Tips for Travelling to Northern Brazil
At the end of last year, I spent 5 weeks travelling around Brazil focusing on the Northern states. I had been to the South in 2004 and had already covered 10 WHS there. Now, I ended with 22 of Brazil’s current 24 WHS seen – to do it all in one go would easily take 8-10 weeks! Herewith are some tips for travelling to Northern Brazil as a WH Traveller.
1. Get used to taking lots of domestic flights
There's no road to Tefe. Manaus to Belem is 3000 km and takes days by boat. Sao Luis is as isolated as it comes. So there's no other transport option than to fly between the hubs of the north. Fortunately, domestic air travel is excellently organized in Brazil. I used Azul mostly: they have the best coverage of the north, usually fly with very modern planes (with free wifi and live TV), and are easy to book online or via the fine app. Using so many flights has two side effects: it is costly (I spent 80-110 EUR per flight, but it can be 200-300 EUR when booking later), and: it is very relaxed. I was never tired after a 'travel day' and could hit the road immediately.
2. Enjoy the people
Don't expect many archaeological sites or colonial remains. This area is mostly strong on living cultural traditions: the Ver-o-peso market in Belem, the Bumba meu boi performance in Sao Luis and the percussion street music of Salvador de Bahia are among my fondest memories of this trip. Also, everywhere you go, the Brazilian people are so nice, helpful, and always in a good mood. And they don't expect tips, and wear flip-flops all the time!
3. Go in the second half of the year
Temperatures in the north do not vary much during the year: it's always around 28-30 degrees Celsius and the sun is strong (I found that it felt hotter than it actually was). Generally, it's best to travel to Northern Brazil in the second half of the year until mid-December. The high season in Brazil for domestic travel lasts from the week before Christmas until Carnaval. Also, there's a rainy season that differs per region - in Recife, it rains most between March and July, and in Sao Luis between January and May.
The experience of a trip to the Amazon (Mamiraua taken as an example here) will vary per season, but one isn't better than the other. In April-August the area will be flooded and travel is by boat only (that takes you closer to the canopies and animals residing there), in the dry season September - March fish and aquatic birds are better visible due to the smaller volume of water.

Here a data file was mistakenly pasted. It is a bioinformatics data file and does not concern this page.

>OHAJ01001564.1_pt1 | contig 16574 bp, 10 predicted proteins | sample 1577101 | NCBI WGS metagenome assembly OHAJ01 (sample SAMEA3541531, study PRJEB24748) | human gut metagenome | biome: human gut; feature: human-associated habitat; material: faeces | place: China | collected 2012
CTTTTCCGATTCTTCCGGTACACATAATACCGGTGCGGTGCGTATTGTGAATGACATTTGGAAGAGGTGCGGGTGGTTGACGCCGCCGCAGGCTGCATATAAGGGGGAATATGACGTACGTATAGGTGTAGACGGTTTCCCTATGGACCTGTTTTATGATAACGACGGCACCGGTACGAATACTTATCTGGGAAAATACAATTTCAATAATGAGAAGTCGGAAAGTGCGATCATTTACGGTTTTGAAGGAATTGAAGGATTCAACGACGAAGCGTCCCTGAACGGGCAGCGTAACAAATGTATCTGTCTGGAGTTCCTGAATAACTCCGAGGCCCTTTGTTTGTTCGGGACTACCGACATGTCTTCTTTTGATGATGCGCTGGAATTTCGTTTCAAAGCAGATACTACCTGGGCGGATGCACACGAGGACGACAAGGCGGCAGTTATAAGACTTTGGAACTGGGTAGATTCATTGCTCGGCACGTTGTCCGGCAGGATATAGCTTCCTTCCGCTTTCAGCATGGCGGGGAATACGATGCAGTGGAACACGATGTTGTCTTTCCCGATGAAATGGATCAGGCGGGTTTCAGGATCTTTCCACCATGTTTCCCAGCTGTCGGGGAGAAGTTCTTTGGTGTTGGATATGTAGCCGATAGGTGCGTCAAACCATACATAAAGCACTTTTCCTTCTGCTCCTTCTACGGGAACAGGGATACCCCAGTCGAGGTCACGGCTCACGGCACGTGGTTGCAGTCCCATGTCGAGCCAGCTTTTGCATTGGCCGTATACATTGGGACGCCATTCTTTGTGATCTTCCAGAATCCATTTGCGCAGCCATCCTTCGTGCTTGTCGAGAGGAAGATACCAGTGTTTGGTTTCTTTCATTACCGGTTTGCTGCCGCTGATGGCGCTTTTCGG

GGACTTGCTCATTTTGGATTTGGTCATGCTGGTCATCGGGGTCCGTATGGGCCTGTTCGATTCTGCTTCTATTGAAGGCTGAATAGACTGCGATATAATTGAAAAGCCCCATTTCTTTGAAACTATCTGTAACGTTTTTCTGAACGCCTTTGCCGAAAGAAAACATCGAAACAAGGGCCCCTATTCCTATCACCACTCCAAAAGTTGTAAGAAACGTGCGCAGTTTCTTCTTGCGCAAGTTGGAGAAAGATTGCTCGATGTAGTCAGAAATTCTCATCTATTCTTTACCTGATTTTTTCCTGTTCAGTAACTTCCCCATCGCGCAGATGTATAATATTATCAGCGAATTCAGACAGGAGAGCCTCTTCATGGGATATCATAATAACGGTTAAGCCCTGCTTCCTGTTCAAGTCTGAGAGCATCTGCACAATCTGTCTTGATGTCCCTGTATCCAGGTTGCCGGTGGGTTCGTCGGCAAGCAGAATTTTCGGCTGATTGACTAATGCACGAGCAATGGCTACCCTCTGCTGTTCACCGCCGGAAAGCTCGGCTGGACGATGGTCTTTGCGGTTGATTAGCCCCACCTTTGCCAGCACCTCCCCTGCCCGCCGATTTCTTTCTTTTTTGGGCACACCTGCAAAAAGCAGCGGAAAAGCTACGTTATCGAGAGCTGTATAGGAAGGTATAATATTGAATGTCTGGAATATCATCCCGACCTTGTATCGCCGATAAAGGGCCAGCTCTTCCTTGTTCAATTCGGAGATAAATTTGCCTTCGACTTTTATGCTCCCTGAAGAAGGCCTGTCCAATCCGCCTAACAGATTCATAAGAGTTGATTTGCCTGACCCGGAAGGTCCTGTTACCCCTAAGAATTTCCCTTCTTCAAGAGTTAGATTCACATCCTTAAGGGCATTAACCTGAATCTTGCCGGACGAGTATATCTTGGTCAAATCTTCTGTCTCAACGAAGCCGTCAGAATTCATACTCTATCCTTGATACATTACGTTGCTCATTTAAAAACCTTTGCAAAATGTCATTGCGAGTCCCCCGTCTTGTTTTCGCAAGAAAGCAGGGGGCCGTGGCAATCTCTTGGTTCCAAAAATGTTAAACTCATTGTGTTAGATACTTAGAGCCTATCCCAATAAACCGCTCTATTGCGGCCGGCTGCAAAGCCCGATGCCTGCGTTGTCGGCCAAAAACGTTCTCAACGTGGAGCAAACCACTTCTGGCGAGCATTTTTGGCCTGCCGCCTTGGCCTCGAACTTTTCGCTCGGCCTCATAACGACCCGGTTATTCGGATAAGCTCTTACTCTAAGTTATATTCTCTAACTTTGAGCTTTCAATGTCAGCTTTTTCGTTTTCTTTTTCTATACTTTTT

4. Note the difference between the north and the northeast
Geographically, Northern Brazil is split between the North (roughly between the Amazon and Sao Luis) and the Northeast (the coastal areas like Bahia). Of the two, the North is the most unexplored part of the country and you'll encounter the least non-Brazilian tourists. But it may be the most fascinating part: especially in the first two weeks (see itinerary) between Manaus and Fernando de Noronha, I travelled from one highlight to another. The biggest positive surprises for me overall were Sao Luis and the Serra da Capivara.
5. Even the cities with 1 million+ inhabitants are nicer in the North
The Big Cities of Brazil are not exactly filled with happiness or things that make you smile. They show how hard it has been to keep up with a fast-growing population, with high-rise buildings suffering in the hot and humid climate, graffiti, and homeless people. But I found Manaus, Belem, and Sao Luis pleasant enough. Salvador is a bit in between, and the worst may be Recife. The northern cities aren't so overwhelmed with colonial or religious buildings. They were often late to the party and mostly grew due to commerce. Even the Christmas Market of Manaus takes place in front of the Theater!
Els - 8 January 2023
Els Slots 8 January 2023
I read that about LATAM a lot, Zoë. But I had no issues with Azul (and used a randomly generated CPF) using the .br website.
Zoë Sheng 8 January 2023
The thing about the air travel is that online agents are more expensive for us foreigners because they know we don't have a CPF (individual taxpayer registry) so we cannot use the domestic travel agent websites. If you know an agent personally in Brazil they can help you find the tickets slightly cheaper but it wasn't always the case.